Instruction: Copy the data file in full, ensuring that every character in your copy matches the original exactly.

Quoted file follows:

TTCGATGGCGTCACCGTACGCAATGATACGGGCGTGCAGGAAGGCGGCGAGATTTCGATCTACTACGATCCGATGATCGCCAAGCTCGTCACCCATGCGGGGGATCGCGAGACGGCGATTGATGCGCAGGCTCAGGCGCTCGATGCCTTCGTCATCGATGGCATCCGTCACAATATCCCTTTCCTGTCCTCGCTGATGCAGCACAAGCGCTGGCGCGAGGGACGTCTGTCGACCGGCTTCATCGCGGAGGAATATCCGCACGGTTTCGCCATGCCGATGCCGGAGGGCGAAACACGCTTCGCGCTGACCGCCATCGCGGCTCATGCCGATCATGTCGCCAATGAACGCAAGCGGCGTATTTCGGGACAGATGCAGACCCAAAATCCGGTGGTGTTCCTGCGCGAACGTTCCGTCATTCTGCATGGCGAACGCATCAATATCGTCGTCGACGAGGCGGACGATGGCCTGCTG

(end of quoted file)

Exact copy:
TTCGATGGCGTCACCGTACGCAATGATACGGGCGTGCAGGAAGGCGGCGAGATTTCGATCTACTACGATCCGATGATCGCCAAGCTCGTCACCCATGCGGGGGATCGCGAGACGGCGATTGATGCGCAGGCTCAGGCGCTCGATGCCTTCGTCATCGATGGCATCCGTCACAATATCCCTTTCCTGTCCTCGCTGATGCAGCACAAGCGCTGGCGCGAGGGACGTCTGTCGACCGGCTTCATCGCGGAGGAATATCCGCACGGTTTCGCCATGCCGATGCCGGAGGGCGAAACACGCTTCGCGCTGACCGCCATCGCGGCTCATGCCGATCATGTCGCCAATGAACGCAAGCGGCGTATTTCGGGACAGATGCAGACCCAAAATCCGGTGGTGTTCCTGCGCGAACGTTCCGTCATTCTGCATGGCGAACGCATCAATATCGTCGTCGACGAGGCGGACGATGGCCTGCTG